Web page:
We have always had a passion for cars and driving. Now Traffic offers us an exceptionally rich understanding of that passion. Vanderbilt explains why traffic jams form, outlines the unintended consequences of our attempts to engineer safety, and even identifies the most common mistakes drivers make in parking lots. Based on exhaustive research and interviews with driving experts and traffic officials around the globe, Traffic gets under the hood of the quotidian activity of driving to uncover the surprisingly complex web of physical, psychological and technical factors that explain how traffic works.
©2008 Tom Vanderbilt; (P)2008 Books on Tape
mostly nonfiction listener
"Traffic" freaked me out. I knew that 40,000 people died each year on our roads. And I knew that a car accident was the most likely way that trauma would encroach into my world. Vanderbilt gives me lots more things to worry about (like Dr's have the 2nd highest accident rate, pick-up trucks are dangerous to everyone else, new cars have higher accident rates then older cars, and intersections are bad news for bikers, runners, and drivers.
This is a book I'd like my girls to read as a prerequisite to getting their license (and I'll install the driver cam that Vanderbilt writes about being effective in teaching young drivers defensive skills).
Read the book. Slow down on the roads.
You know, I'd have to disagree with the first member review.
I purchased this audio book to take a break from science fiction and I blazed through this book while... listening to traffic. Yes, the author does present a lot of various studies and data, but he manages to put everything into a sort of context that progresses smoothly. Heck - he's even able to make a joke every once in a while.
He presents different aspects of traffic: psychology, sociology, traffic engineering, safety devices, etc. All these various topics seem to merge together in the final conclusion, no pun intended. So, I think in the end, you have to be able to tolerate through a lot of numbers, so to speak, otherwise I'm sure you might get kind of lost in the presentation of the material. If you don't care about understanding the various mechanisms in traffic, you're not going to get anything out of this book.
I did really enjoy this book - a lot of the topics I found personally interesting and I walked away with a slightly different perspective of the world around me.
While this book may not have all of the answers, it is far more thoughtful and thorough than some of the reviewers let on. I read/listen to mostly science books and biographies, but I got this book on a whim and was pleasantly surprised.
The author is philosophical and witty, and is rarely patronizing or redundant. The content flows nicely and the narration is spot on - making it well suited for the audio format. If you are looking for a good audiobook that is a change of pace from your typical genre, give this book a try.
Well written, filled with fascinating statistics and information. I was hooked the entire time. This is the rare audiobook I will listen to twice, then buy the hard copy. I'm thinking seriously about requiring my kids to read it before they begin driving.
This is a book about human nature wrapped in the bacon strips of purposeful motion. You do need to be interested in how and why things work, but if you are, this book is chock full of delicious tidbits that make you really want to send it to your local DoT. Regardless, there are a multitude of those moments when you either see yourself or someone you know (or if you're listening on the road, someone you're watching). This book should be mandatory reading in every drivers' ed class.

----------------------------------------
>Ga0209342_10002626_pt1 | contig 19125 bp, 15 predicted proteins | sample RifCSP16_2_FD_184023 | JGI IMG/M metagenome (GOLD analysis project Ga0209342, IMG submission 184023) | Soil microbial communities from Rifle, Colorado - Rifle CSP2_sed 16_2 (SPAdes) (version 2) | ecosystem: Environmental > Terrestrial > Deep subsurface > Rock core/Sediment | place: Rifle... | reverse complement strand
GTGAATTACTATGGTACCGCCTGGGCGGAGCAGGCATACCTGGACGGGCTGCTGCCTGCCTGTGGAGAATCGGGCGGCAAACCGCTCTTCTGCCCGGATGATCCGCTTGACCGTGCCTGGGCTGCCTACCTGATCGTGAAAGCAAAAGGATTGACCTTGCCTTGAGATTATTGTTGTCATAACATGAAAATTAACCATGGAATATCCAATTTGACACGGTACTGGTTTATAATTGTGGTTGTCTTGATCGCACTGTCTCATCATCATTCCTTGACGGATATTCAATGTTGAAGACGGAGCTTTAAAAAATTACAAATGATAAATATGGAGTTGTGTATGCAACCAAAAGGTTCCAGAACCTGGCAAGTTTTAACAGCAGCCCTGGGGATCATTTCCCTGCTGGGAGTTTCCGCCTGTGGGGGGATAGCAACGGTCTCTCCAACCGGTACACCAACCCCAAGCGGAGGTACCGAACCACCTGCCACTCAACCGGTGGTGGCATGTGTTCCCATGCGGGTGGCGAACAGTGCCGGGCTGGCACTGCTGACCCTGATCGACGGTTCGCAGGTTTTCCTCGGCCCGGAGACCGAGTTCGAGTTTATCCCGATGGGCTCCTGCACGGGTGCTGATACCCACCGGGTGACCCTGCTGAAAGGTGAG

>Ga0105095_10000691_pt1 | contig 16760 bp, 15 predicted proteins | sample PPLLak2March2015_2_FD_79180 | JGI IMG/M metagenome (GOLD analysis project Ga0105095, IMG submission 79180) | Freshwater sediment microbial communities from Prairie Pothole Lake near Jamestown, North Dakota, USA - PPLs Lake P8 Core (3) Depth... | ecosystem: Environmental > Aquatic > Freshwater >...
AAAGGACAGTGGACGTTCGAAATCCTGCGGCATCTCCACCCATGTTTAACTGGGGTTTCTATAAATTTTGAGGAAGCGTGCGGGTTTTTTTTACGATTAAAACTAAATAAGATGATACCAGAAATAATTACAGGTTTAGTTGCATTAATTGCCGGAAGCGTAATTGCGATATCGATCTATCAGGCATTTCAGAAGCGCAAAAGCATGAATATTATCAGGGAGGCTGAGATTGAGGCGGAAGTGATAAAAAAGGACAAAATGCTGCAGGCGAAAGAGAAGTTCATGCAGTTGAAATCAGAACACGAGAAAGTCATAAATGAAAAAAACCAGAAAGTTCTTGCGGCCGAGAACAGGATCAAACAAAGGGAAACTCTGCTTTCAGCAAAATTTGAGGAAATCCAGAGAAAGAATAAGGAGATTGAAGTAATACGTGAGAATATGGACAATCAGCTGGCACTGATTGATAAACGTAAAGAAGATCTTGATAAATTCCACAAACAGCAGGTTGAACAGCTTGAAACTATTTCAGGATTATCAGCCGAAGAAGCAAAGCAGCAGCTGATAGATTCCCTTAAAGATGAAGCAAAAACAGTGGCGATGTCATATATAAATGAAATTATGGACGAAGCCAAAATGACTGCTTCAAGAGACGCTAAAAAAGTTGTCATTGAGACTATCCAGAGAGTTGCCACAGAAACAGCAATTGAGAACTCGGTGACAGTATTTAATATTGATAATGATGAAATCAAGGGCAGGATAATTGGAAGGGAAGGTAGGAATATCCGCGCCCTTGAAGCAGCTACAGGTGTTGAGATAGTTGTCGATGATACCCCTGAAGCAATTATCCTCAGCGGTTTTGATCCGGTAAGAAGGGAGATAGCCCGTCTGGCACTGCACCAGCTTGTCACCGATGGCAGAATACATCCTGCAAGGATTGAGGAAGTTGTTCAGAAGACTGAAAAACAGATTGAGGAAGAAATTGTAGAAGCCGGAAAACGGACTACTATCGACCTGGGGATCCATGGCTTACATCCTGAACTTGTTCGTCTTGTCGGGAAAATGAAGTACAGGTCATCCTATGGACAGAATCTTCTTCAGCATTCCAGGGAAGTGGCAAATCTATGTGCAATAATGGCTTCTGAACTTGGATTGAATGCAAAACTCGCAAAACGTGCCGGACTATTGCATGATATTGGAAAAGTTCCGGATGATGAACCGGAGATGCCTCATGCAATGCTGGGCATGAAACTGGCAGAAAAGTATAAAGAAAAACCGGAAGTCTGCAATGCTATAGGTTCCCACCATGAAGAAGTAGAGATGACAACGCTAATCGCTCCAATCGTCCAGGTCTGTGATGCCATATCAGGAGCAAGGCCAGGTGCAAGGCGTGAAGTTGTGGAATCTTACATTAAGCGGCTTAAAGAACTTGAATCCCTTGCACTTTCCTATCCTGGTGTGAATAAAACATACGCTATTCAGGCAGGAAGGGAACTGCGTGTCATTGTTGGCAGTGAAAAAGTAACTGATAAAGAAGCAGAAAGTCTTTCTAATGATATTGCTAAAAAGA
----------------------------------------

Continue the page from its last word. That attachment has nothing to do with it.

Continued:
This book does have a lot of statistics but it organizes them around certain themes to make them more comprehensible. I found it very interesting. It made me look at driving differently. Hopefully it made me a better driver. Certainty a better educated one. I thought the narration was very good.
This book drew my attention to all sorts of aspects of traffic that I had never thought of: most dangerous moves at an intersection, when to merge, why straight roads should have some curves, etc.
Vanderbilt does a great job of tying together a bunch of distinct studies and aspects of traffic. Also, Vanderbilt does a great job of defining technical terms so the reader can keep up with the engineering.
The narrator is easy to understand, and is easy to listen to.
The title led me to think it would discuss how our driving habits reflect our personalities. That would do it.
Instead of telling the reader why we drive the way we do (and what it says about us),It's just a recitation of statistics and studies, without any real connecting thread. Uninspired and dull. Here's a summary that will save potential readers a credit: Your perceptions are not as accurate as you think they are and we are all really bad drivers. There, now go buy a different book.
I found myself skipping chapters based on the titles. One chapter described Delhi's traffic as being really crazy. No revelation there.
Pronounce the letter "L" clearly.
Everything but the first and last chapters.
No, there were a couple interesting ideas, but some of the story was tedious to get through.
Stats and references were interesting, learned a lot about traffic around the world.
Good job reading, no issues there.
this is one of those books where you expect to know a lot of the answers ahead of time and then the author delivers a lot of information that you didn't realize you cared about until he says it.
lots of examples that are research driven.
Marc Cashman does an excellent job, i never got bored with his narration style and look forward to more books with his narration.
yes, it was very captivating and much more interesting than i was anticipating. i listened to it as a recommendation from a friend and it exceeded my expectations.
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